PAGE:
What every scientist should know about influencing policy

  • Posted on: 14 Feb 2017
  • In category: Forest Research

Science provides evidence and evidence informs policy. But how exactly does the relationship work? One of Forest Research’s own scientists decided to find out and discovered three key lessons for scientists that can help improve their impact on policy.

Spatial scientist Chloe Bellamy had the rare opportunity to spend two days at Holyrood last December shadowing Roseanna Cunningham, Cabinet Secretary for Environment, Climate Change and Land Reform. Chloe’s goal was to get a better understanding of the day-to-day work of a policymaker and to gain an insight into how scientific information is considered during the policy making process.

With access to all but the most sensitive of meetings, Chloe joined the Cabinet Secretary for a wide range of appointments, from consultations on the new Climate Change Plan, to prioritising resources across the breadth of policy issues falling within the Cabinet Secretary’s portfolio.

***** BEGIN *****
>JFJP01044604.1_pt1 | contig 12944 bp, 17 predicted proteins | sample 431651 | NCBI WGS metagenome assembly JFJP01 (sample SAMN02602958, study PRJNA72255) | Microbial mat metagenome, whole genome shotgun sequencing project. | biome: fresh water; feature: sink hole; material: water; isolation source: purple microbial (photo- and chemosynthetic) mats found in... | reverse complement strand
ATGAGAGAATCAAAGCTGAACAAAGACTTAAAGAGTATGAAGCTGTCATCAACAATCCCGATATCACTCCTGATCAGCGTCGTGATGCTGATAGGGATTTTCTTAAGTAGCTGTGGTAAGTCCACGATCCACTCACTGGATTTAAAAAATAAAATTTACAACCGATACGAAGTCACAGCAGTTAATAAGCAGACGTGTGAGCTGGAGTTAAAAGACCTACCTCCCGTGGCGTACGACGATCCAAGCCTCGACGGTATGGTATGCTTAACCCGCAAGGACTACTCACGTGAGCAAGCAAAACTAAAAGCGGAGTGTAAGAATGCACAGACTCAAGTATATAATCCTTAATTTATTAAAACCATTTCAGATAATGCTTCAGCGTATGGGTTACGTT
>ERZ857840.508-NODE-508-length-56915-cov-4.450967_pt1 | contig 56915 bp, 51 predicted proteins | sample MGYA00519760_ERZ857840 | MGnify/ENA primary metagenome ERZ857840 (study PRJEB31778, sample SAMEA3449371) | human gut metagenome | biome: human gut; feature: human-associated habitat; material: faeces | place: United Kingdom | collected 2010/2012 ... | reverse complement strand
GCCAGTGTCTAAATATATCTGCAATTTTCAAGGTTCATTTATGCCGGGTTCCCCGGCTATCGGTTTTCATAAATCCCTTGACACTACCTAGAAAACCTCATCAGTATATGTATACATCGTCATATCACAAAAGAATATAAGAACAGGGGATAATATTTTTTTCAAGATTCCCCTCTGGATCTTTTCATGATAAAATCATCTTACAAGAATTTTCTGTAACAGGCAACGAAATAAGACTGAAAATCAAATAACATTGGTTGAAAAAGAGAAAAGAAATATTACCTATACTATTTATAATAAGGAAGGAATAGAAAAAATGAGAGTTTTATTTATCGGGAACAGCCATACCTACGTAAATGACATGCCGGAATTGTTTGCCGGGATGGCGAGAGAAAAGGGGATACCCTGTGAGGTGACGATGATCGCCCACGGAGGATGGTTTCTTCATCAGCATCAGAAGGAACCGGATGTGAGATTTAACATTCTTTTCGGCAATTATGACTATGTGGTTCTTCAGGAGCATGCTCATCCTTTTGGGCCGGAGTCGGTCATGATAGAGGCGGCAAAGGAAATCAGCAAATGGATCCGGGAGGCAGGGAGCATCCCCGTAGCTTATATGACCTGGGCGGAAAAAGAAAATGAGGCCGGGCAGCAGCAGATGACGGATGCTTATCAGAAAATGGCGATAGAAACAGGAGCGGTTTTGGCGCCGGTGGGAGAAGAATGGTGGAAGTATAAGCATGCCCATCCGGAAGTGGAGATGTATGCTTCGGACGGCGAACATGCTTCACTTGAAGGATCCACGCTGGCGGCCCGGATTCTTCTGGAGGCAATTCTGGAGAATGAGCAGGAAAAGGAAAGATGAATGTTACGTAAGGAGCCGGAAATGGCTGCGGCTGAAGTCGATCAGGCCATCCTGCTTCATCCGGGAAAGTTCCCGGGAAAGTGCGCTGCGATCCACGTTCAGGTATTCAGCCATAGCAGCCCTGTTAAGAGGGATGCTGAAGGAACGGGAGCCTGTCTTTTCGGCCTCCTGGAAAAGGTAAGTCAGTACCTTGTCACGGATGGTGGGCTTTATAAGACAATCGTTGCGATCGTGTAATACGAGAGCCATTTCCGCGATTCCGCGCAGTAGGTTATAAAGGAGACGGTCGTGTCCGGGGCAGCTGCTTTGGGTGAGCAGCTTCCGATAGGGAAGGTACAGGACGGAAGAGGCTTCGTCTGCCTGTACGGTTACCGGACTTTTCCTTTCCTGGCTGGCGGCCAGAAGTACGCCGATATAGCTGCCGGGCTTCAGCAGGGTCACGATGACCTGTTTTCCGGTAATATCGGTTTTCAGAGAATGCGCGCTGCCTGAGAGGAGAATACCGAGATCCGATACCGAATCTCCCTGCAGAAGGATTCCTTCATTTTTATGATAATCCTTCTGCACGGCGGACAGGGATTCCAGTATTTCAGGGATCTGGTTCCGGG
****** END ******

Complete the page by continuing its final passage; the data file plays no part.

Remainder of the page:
So, what did Chloe learn from this experience? She explains:

“I learnt so much. For example, it really highlighted to me the mismatch in science and policy timetables and the importance of being ready to respond quickly to policymakers’ calls for evidence with clear summaries of research findings. I came away with three key lessons on how scientists can improve their impact on policy:

  • Summarise findings for policy. As well as aiming to publish peer-reviewed papers, make it common practice to summarise your findings as easily digested bullet points throughout the course of a project, and as a ministerial brief at the end of a project. You can find some useful tips here.
  • Get clued up and join in. Parliamentary matters are much more transparent and documented than I had previously realised. Anyone can get a pass to watch Ministers’ Questions at Holyrood (or Westminster) or find transcripts and footage of them on the internet. Also, look into joining science-policy networks, such as ESCom Scotland or the BES Scottish Policy Group.
  • Don’t be intimidated. Holyrood was a much more formal environment than I’m used to. However, to engage with policy makers about your science confidently, it is important to feel calm and comfortable, so take opportunities to mix with them whenever possible.”

Chloe gained this opportunity by applying for the Parliamentary shadowing scheme run by the British Ecological Society on an annual basis. Why not apply yourself for 2017?

Read more about Chloe’s shadowing experience.